In: Maloney, T.M., ed. Proceedings of the 25th International
particleboard/composite materials symposium; 1991 April 9-11;
Pullman, WA. Pullman, WA: Washington State University; 1991:
COMPOSITES FROM RECYCLED MATERIALS
ROGER M. ROWELL JOHN A. YOUNGQUIST DOBBIN MCNATT
Forest Products Laboratory Forest Products Laboratory Forest Products Laboratory
Madison, WI Madison. WI Madison. WI
ABSTRACT Research and development needs for maximiz-
ing the benefits of using recovered waste mate-
A reduction is urgently needed in the quan- rials for composite products are discussed.
tities of industrial and municipal solid waste
materials that are being landfilled currently.
Major components of municipal solid waste INTRODUCTION
include waste wood, paper. plastics. fly ash.
gypsum. and other biomass fibers -- materials The word “waste” projects a vision of a
that offer great opportunities as recycled ingre- material with no value or useful purpose. How-
dients in wood composites. This paper dis- ever, technology is evolving that holds promise
cusses possibilities for manufacturing selected for using waste or recycled wood and, in some
composites from these materials. Methods for cases. even plastics to make an array of high-
producing the composites and the resultant prod- performance composite products that are in
uct properties and attributes are described. themselves potentially recyclable.
When fibers. resins. and other materials are posite waste. The use of resources that coexist
used as raw materials for products such as with wood-based resources is also considered,
paper. they require extensive cleaning and re- including a variety of plastics and other re-
finement. When recovered fibers. resins. and sources that “contaminate” the wood-based re-
other materials are used for the manufacture of source.
composites. these materials do not require ex-
tensive preparation. This greatly reduces the A comprehensive waste management pro-
potential cost of manufacturing. gram must rely on the aggregate impact of
several courses of action: waste reduction,
A case-in-point is the making of compos- recycling. waste-to-energy schemes. and land-
ites from recycled paper. In the United States. fill (Kovacs 1988). The greatest impact that is
nearly 80 million tons of 6,000 different paper likely to result from further research is in the
and paperboard products are produced and over area of recycling. Increased use of recycled
70 million tons are discarded each year. Few of biobased resources will allow the markets for
the paper products found in the municipal solid fiber composites to grow without increasing the
waste (MSW) stream are produced solely from use of virgin timber. Therefore. forest products
fiber and water. Each product consists of a fiber industries will benefit from such research be-
matrix to which some mineral or chemical com- cause less expensive raw materials will be avail-
pound is added to enhance the utility of the able for producing high quality composites.
product. Thus, many forms of wastepaper con-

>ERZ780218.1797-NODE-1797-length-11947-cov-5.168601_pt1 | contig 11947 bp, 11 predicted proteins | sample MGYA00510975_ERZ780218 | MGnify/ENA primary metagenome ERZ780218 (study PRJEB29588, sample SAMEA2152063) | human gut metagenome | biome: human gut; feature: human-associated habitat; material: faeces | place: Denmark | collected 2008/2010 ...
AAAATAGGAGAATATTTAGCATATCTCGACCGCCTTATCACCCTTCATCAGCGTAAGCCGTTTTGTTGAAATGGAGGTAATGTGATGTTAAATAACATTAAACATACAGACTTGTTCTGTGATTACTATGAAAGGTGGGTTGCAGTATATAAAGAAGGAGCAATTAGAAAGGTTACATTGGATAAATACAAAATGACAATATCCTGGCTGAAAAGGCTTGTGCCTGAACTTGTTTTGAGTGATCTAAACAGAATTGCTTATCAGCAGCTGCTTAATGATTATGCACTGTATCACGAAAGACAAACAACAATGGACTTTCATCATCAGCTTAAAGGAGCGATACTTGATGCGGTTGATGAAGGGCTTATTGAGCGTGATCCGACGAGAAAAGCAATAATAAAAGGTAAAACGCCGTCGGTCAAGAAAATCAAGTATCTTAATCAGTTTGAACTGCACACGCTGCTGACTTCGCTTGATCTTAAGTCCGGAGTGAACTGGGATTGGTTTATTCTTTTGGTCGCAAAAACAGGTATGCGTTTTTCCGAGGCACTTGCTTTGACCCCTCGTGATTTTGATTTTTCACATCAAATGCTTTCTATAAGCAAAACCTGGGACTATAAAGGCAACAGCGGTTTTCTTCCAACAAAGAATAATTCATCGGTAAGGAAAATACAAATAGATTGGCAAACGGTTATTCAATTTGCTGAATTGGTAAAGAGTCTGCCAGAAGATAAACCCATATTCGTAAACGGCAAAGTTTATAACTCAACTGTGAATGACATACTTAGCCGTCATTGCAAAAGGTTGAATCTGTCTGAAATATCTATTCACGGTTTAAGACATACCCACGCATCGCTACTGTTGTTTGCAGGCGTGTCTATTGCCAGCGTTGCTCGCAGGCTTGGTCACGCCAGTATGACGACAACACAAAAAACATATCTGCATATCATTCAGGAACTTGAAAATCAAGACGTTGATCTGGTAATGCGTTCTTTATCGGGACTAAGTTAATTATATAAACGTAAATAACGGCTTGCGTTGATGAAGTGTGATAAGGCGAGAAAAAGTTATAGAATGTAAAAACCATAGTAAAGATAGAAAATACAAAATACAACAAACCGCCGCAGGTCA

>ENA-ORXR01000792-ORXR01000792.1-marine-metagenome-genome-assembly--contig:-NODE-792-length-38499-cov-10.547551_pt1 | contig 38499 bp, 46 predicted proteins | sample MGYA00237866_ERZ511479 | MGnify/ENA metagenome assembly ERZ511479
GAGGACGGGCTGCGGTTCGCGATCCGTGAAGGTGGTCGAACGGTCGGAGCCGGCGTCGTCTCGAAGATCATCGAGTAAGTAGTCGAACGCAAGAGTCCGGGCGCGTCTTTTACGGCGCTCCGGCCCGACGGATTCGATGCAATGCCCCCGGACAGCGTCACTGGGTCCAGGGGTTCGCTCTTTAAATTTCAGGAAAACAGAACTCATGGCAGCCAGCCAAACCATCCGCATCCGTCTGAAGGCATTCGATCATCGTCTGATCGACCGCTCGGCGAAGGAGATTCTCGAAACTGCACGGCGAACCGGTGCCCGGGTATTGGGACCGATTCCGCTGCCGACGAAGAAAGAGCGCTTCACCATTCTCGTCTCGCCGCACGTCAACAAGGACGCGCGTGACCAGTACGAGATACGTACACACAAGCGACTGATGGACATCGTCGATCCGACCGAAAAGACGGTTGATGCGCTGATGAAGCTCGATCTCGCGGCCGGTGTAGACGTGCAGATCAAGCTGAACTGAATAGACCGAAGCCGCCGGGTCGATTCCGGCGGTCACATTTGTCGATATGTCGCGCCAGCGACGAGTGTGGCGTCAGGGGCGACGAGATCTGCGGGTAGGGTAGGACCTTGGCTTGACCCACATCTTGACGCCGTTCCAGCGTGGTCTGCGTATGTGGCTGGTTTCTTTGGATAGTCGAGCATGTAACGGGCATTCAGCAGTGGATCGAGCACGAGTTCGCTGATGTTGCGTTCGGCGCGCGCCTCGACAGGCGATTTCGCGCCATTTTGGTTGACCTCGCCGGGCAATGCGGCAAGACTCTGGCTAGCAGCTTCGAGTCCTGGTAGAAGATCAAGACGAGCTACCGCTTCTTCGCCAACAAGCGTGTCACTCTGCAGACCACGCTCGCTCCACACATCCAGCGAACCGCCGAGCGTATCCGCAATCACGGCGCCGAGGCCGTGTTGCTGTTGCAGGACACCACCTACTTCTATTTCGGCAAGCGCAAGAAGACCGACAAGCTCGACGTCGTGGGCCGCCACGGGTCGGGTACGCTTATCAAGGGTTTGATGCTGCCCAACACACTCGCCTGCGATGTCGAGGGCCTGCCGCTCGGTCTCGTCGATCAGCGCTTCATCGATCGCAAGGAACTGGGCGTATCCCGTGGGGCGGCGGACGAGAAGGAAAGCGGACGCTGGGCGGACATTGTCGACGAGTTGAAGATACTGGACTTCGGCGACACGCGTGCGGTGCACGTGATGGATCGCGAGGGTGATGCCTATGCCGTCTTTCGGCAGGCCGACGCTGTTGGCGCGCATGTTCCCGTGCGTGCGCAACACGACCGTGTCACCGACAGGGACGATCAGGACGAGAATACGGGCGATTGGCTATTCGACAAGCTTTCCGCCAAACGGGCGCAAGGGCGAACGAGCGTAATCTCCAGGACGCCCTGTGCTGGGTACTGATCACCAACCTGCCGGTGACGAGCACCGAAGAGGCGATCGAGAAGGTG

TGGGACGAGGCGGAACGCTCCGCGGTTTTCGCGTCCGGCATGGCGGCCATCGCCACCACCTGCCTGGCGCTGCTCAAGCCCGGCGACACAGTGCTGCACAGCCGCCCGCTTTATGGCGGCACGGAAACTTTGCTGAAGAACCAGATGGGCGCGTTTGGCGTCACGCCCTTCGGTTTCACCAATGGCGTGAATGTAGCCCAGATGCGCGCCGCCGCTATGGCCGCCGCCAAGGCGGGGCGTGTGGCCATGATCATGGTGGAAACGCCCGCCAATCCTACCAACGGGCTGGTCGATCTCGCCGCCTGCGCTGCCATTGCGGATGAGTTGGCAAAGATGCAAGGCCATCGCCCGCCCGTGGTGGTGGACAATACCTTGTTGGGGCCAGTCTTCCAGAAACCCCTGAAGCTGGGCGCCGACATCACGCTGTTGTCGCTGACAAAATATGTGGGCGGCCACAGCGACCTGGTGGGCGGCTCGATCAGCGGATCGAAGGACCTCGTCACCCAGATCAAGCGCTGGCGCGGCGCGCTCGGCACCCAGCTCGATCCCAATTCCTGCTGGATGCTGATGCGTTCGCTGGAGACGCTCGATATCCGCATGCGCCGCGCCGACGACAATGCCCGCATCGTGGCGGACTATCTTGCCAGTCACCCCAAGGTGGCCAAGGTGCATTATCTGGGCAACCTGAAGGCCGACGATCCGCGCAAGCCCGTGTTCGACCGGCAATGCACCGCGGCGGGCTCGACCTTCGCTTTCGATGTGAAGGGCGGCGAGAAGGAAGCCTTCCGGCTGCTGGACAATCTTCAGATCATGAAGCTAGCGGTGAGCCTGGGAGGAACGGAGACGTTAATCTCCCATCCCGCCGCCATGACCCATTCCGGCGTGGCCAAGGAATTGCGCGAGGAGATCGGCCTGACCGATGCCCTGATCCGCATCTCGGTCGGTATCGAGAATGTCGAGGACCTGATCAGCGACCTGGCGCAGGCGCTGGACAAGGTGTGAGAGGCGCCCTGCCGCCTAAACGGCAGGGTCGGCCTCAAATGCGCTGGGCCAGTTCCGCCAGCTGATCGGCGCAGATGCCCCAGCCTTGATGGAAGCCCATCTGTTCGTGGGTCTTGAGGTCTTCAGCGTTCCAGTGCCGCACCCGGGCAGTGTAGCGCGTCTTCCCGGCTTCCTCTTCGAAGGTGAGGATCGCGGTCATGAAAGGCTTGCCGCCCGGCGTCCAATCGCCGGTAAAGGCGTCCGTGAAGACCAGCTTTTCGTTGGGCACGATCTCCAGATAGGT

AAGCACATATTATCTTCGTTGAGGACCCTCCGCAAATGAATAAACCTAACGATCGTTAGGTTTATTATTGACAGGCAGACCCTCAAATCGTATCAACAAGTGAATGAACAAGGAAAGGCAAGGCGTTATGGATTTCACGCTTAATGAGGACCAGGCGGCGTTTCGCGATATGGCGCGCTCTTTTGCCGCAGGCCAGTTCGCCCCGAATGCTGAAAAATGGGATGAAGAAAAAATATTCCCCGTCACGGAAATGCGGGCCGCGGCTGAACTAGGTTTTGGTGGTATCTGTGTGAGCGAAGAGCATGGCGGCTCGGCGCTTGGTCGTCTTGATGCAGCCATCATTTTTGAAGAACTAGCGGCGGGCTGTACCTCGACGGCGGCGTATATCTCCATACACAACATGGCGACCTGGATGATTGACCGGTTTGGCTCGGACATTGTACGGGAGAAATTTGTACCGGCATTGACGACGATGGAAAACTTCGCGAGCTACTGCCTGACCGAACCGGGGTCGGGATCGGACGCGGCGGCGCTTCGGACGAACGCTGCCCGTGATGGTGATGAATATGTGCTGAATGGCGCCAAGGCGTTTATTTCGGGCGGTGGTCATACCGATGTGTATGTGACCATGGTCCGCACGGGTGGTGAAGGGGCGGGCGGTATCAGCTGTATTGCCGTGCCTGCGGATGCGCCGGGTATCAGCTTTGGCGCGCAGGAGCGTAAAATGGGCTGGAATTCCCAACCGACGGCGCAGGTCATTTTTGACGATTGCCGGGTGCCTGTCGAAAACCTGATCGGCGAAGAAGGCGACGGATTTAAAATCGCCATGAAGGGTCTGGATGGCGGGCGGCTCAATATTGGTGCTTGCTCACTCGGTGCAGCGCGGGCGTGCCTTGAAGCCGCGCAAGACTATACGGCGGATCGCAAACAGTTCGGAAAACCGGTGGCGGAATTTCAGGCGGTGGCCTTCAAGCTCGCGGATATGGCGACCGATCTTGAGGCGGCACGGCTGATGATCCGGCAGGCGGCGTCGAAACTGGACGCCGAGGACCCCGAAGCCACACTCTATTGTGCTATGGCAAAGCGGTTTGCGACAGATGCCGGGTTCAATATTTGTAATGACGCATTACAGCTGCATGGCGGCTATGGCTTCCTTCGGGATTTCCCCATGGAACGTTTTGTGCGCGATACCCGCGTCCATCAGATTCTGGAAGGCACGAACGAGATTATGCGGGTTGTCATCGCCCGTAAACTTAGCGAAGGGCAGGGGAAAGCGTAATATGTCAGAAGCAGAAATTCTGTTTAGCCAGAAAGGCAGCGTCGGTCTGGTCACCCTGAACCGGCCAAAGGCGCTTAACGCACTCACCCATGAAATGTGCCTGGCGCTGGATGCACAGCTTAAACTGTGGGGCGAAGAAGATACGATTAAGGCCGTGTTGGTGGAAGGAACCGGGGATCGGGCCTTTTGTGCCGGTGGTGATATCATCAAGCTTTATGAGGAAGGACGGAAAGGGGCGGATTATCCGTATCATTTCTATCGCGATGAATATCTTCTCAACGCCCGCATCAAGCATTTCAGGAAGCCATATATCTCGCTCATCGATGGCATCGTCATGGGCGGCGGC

tain contaminants (extraneous materials). The purpose of this paper is to describe the
Whether they are adhesives, inks, dyes, metal potential for producing selected composites from
foils, plastics, or ordinary household wastes, waste wood, paper. plastics, fly ash, gypsum.
these contaminants may need to be separated and other forms of waste biomass. First, the
from the wastepaper before the fiber can be availability of waste materials from the MSW
recycled into another useful paper product. This stream and the desirability of developing ways
is not the case with wood-based composites. In to recycle these materials into useful, high-
many uses, wood fiber composites of varying performing, value-added composites is dis-
types are opaque, colored. painted. or overlaid. cussed. Then methods for making selected
Consequently. recovered fibers, resins. or other composites are described briefly and product
materials used for composites do not require properties and attributes are discussed. Next,
extensive cleaning and refinement. Thus. com- composites made from combinations of wood
posites provide an unusually favorable option with other biobased fibers are reviewed. Fi-
for the recycling of several highly visible and nally, research and development needs for
troublesome classes of MSW – paper of vari- maximizing the benefits of using recovered
ous types, waste wood. plastic bottles, fly ash. waste materials for composite products are out-
gypsum, and other biobased fibers. lined.
This paper focuses on wood-based re-
sources that either presently enter or could enter MUNICIPAL SOLID WASTE AS
the recycling stream, both commercially and SOURCE OF MATERIALS
residentially. This includes newspaper, pack- FOR COMPOSITES
aging. and other forms of wood-based fiber
products. as well as all forms of industrial and A considerable amount of data is related to
residential solid-wood and wood-based com- the inventory of the U.S. MSW stream (Table
1). In 1988, paper and paperboard, wood, and trial production wastes, bark, and sawdust. These